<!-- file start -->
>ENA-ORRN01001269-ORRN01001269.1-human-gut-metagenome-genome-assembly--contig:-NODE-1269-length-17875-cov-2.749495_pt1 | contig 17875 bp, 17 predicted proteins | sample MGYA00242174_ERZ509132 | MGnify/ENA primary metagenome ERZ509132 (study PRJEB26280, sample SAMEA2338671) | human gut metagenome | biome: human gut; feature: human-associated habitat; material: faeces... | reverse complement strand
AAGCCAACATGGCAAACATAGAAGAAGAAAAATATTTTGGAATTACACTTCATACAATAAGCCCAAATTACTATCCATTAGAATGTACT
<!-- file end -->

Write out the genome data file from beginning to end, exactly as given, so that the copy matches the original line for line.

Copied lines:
>ENA-ORRN01001269-ORRN01001269.1-human-gut-metagenome-genome-assembly--contig:-NODE-1269-length-17875-cov-2.749495_pt1 | contig 17875 bp, 17 predicted proteins | sample MGYA00242174_ERZ509132 | MGnify/ENA primary metagenome ERZ509132 (study PRJEB26280, sample SAMEA2338671) | human gut metagenome | biome: human gut; feature: human-associated habitat; material: faeces... | reverse complement strand
AAGCCAACATGGCAAACATAGAAGAAGAAAAATATTTTGGAATTACACTTCATACAATAAGCCCAAATTACTATCCATTAGAATGTACT